Do you have to pay back 100 percent of all your debts if you file a Chapter 13?

The quick answer is no, not all of your debts.  There are different types of debts.  What you must have is enough disposable income to pay 100% to your priority creditors; cure the default 100% percent to secured creditors on property you want to keep and pay a variable percent, from 0% to 100%, to unsecured creditors.  The percentage you pay to your unsecured creditors is dependent on the amount of disposable income left after you pay the creditors you must pay at 100%.

The Central District of California Chapter 13 Plan pays a percentage to your unsecured creditors.  The percentage is determined by your disposable income.  What is disposable income?  It is the amount left over after you deduct your allowable necessary expenses from your income.

Creditors are classified by type.  Examples of priority creditors are domestic support obligations, certain taxes, and claims against you for death or personal injury resulting from driving under the influence of drugs or alcohol, to name a few.  The most common types of creditors with non-dischargeable claims are creditors holding claims for fraud, student loan obligations, taxes, domestic support obligations.  Secured creditors are creditors that can take something back if they are not paid, such as a home, automobile, or jewelry.  Unsecured creditors are typically credit cards, medical debts, and personal loans.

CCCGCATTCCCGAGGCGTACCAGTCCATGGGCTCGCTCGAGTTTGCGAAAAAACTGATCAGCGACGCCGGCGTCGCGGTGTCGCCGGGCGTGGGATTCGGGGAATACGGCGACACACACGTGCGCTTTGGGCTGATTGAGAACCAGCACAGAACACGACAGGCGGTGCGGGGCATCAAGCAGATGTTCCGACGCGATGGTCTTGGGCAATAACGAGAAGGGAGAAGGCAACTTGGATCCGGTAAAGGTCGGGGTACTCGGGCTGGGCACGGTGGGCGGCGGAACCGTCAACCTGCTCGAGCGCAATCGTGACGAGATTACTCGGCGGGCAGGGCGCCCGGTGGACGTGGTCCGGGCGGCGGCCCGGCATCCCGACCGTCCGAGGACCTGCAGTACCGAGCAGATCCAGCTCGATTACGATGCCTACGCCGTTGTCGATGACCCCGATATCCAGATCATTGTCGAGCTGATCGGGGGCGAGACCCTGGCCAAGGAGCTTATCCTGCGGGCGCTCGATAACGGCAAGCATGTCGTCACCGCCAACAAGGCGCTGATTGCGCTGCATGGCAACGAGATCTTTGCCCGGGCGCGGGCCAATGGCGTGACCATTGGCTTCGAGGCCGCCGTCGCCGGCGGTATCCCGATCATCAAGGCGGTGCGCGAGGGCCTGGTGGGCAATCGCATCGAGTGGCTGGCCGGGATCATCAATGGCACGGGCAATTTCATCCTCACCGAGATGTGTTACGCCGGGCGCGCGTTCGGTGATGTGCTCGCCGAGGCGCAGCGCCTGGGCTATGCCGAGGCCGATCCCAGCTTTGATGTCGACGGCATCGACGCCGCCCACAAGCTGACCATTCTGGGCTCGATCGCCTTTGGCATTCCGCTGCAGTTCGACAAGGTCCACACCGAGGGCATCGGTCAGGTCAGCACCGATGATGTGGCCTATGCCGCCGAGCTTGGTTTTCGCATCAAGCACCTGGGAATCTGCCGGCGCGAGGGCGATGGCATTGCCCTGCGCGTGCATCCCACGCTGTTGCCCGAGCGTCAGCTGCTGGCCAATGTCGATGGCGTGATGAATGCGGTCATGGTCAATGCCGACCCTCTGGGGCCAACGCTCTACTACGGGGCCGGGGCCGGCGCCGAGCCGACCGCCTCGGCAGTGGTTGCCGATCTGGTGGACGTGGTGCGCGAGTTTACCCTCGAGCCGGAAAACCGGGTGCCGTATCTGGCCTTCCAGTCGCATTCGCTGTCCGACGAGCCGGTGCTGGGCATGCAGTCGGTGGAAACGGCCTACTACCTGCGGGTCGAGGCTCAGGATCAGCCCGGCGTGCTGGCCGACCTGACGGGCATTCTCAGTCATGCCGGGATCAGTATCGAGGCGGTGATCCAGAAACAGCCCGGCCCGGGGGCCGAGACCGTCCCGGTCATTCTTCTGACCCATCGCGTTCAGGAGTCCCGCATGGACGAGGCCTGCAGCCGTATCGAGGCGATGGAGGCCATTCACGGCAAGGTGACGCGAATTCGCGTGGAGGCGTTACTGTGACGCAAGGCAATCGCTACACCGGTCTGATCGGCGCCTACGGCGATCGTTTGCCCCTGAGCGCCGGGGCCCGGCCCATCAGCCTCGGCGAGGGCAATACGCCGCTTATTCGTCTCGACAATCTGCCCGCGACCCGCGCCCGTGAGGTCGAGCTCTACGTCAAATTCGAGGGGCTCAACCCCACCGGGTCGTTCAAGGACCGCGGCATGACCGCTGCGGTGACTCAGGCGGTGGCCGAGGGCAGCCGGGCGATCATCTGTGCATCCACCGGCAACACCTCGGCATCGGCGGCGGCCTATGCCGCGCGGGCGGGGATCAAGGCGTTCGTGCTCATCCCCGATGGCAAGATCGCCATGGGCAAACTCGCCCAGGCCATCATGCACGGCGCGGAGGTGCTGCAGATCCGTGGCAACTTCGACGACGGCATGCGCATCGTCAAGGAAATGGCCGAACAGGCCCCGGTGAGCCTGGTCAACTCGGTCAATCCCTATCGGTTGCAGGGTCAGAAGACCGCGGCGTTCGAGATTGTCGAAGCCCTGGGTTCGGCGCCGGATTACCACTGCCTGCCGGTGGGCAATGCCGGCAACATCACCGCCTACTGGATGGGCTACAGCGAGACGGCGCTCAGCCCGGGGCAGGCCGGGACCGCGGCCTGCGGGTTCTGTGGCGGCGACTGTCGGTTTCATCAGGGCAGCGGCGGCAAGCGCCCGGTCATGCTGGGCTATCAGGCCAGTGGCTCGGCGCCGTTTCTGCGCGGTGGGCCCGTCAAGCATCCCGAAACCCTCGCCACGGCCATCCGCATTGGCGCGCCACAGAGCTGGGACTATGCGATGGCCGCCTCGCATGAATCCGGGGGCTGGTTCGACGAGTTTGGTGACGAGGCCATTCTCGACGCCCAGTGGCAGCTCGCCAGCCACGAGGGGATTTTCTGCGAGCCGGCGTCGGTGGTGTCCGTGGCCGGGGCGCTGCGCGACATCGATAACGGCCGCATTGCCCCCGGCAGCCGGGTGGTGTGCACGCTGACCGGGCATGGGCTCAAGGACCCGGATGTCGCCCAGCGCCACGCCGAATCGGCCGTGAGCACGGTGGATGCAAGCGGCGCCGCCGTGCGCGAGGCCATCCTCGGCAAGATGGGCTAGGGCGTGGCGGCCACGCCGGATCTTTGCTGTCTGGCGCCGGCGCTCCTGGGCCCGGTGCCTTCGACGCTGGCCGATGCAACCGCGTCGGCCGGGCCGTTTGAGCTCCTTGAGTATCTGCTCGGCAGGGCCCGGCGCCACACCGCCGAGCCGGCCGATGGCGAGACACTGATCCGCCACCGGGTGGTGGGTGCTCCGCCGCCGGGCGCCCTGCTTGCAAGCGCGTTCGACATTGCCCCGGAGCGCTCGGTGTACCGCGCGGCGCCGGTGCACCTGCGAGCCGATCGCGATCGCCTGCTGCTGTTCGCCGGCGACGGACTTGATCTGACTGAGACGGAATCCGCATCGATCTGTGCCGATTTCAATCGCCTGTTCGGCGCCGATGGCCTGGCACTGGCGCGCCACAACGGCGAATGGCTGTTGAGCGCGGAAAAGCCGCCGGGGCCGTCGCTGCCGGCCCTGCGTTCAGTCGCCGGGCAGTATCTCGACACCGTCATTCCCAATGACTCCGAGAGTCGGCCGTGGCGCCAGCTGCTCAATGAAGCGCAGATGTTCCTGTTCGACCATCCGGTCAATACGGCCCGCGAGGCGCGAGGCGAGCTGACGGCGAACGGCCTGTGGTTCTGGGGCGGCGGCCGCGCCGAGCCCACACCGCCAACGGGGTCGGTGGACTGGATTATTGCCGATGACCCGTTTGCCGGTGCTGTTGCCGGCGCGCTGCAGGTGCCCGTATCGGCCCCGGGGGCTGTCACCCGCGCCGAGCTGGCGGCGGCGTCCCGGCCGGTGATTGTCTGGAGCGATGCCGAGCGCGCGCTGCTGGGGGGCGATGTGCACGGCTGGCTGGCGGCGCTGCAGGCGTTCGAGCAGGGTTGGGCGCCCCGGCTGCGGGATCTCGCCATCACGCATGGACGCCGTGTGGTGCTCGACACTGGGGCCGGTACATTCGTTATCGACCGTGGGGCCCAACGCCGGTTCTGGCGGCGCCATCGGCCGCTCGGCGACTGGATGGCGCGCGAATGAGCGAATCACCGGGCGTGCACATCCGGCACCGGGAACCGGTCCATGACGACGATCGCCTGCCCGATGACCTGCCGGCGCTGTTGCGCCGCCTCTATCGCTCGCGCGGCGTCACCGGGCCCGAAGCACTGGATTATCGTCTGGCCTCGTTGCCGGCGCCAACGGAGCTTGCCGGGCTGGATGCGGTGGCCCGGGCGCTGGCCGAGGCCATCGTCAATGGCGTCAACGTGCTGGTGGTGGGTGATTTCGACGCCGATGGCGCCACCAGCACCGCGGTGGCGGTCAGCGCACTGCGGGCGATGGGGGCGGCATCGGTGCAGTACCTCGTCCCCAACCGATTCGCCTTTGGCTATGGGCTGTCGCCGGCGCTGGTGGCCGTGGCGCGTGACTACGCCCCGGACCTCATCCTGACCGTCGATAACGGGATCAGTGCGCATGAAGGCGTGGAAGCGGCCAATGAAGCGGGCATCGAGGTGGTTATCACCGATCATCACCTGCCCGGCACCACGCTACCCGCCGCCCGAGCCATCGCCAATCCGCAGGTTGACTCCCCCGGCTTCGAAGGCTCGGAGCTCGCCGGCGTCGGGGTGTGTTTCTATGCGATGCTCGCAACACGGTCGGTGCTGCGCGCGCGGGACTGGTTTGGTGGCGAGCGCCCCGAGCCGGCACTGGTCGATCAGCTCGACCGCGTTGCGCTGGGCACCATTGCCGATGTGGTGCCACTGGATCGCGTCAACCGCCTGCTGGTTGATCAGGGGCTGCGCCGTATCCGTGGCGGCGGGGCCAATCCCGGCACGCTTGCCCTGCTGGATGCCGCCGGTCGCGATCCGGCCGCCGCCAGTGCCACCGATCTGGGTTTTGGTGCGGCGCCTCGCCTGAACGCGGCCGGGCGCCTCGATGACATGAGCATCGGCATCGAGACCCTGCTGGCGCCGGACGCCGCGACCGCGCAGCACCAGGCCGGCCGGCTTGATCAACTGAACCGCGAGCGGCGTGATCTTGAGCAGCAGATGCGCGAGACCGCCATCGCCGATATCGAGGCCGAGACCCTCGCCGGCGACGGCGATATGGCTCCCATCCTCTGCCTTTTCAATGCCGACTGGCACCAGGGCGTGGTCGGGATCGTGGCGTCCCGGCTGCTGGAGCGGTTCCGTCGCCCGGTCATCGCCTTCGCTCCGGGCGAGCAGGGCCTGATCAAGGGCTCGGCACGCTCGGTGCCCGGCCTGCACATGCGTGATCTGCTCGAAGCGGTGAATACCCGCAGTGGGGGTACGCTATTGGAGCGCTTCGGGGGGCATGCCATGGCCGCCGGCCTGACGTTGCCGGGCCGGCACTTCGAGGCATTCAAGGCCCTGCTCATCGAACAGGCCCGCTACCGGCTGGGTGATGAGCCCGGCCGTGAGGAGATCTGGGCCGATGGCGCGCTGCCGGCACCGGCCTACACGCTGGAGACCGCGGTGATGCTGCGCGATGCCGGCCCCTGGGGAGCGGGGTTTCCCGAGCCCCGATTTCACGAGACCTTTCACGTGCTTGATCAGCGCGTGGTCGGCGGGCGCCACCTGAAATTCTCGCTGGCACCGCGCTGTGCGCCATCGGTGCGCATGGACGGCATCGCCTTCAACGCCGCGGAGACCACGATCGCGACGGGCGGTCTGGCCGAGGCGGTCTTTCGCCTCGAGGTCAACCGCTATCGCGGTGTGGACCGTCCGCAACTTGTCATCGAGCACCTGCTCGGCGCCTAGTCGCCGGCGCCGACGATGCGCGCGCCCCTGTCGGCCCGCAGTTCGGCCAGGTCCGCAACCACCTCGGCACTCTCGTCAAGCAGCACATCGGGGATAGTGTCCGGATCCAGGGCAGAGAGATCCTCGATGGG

You must pay your priority creditors 100% unless you are able to negotiate with them, such as in the case where our office negotiated with the State of California for a Father who owed an overwhelming amount of child support after he became sober.  The State agreed to accept less than 100% during the 5 years of the plan and the Father agreed to continue making payments on the balance after his bankruptcy discharge.  This allowed the Father to pay his current child support, support himself and have enough money left to afford visitation with his Children while he was dealing with his debts.  The State of California’s agreement allowed the Court to confirm the Chapter 13 Case.

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